Isabella Boylston is Calling All Fellow Bookworms to Join Her Virtual Book Club

From baking to leotard design, we love seeing dancers' passions outside of the studio. This week, American Ballet Theatre principal Isabella Boylston revealed herself to be an avid reader. She posted a photo on Instagram from her dressing room on the company's tour stop in Lincoln, NE, posing in her black swan tutu with a book in hand and the following caption:

"Hey guys!ūüö®ūüö® Who wants to join my book club? The first book will be THE LEFT HAND OF DARKNESS by Ursula K Le Guin. I've always been a huge bookworm, and would love to connect with you guys over some great books! I was thinking we can do an Instagram live in a couple weeks and people can comment in to discuss.ūüėÉ ūüďö ūüźõ any suggestions on what the next book should be?"

Along with the over 225 Instagram commenters who responded enthusiastically, we are definitely on board to join Boylston's book club. A little research shows that Ursula K. Le Guin's The Left Hand of Darkness is a sci-fi novel published in 1969 with a plot both intergalactic and feminist‚ÄĒit was one of the first books to fall into the genre of feminist science fiction, and was known for sparking heated debates about gender. While we wait for Boylston to announce the exact date for this virtual meet up, we'll be ordering our copies of The Left Hand of Darkness and jumping in. We love the idea of bringing dancers together around a common interest outside of ballet. So for all you fellow ballet bookworms out there, what do you think the next book should be?

Latest Posts

Paul Kolnik, Courtesy NYCB

NYCB's Maria Kowroski Reflects on the Challenges, Joys and Mysteries of Balanchine’s "Mozartiana"

The first time I was called to learn Mozartiana, I didn't think I would actually get to do it. It's a coveted ballerina role in the company, and I was still early in my career. But I got to dance it once or twice, and then not again for many years. The ballet isn't in our repertoire that often, so each time we've performed it I've been at a different level as a person and as an artist.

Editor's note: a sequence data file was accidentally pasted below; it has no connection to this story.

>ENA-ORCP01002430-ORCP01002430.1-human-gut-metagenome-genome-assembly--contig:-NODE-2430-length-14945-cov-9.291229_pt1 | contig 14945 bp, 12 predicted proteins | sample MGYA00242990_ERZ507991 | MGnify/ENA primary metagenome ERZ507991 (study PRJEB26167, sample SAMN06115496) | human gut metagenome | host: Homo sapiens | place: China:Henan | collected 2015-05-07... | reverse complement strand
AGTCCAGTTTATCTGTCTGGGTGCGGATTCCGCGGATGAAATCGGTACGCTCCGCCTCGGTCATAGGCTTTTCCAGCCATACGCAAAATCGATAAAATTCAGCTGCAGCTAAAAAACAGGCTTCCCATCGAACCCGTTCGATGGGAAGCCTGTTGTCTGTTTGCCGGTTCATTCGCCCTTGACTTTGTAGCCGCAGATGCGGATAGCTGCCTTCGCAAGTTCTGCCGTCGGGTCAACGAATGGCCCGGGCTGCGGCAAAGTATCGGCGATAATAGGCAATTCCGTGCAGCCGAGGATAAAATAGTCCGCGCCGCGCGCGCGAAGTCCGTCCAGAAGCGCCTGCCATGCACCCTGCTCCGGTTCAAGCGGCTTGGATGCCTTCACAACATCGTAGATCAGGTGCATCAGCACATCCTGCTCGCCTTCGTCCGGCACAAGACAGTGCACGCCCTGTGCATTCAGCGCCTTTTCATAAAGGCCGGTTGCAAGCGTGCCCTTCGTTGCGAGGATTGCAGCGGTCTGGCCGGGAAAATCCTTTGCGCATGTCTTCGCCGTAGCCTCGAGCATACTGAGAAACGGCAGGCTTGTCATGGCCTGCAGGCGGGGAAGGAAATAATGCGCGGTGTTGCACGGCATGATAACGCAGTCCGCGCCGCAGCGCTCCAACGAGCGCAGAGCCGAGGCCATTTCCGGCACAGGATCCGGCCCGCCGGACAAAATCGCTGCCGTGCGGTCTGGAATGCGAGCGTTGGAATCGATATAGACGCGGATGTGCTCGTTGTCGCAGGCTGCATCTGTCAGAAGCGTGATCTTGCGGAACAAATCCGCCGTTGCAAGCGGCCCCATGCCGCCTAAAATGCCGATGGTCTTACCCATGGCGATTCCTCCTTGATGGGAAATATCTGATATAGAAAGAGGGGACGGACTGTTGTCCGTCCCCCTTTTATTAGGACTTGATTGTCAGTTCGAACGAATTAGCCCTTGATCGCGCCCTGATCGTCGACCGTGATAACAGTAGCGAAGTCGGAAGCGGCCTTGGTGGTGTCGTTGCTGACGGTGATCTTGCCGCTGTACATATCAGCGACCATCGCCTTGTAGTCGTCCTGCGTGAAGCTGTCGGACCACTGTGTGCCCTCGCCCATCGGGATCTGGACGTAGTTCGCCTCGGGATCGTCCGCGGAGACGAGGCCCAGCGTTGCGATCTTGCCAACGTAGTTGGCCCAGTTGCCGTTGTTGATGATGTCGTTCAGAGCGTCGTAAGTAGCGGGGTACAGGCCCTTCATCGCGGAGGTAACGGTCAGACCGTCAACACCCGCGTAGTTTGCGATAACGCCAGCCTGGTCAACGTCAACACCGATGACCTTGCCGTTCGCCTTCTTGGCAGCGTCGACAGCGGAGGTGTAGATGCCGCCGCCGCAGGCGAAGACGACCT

Keep reading SHOW LESS
Getty Images

Ask Amy: How Can I Overcome My Fear of Pirouettes on Pointe?

I have a terrible fear of falling when doing turns on pointe. I sometimes cry in class when we have to do new turns that I'm not used to. I can only do bad singles on a good day, while some of my classmates are doing doubles and triples. How can I get over this fear? ‚ÄĒGaby

Keep reading SHOW LESS
xmb photography, Courtesy The Washington Ballet

The Washington Ballet's Sarah Steele on Her At-Home Workouts

Ballet at home: Since she's not preparing for any immediate performances, Steele takes ballet barre three to four times a week. "I'm working in more of a maintenance mode," she says, prioritizing her ankles and the intrinsic muscles in her feet. "If you don't work those muscles, they disappear really quickly. I've been focusing on a baseline level of ballet muscle memory."

What she's always working on: Strengthening her glute-hamstring connection (the "under-butt" area), which provides stability for actions like repetitive relev√©s and power for jumps. Bridges are her go-to move for conditioning those muscles. "Those 'basic food group'‚Äďtype exercises are some of the best ones," she says.

Keep reading SHOW LESS

Editors' Picks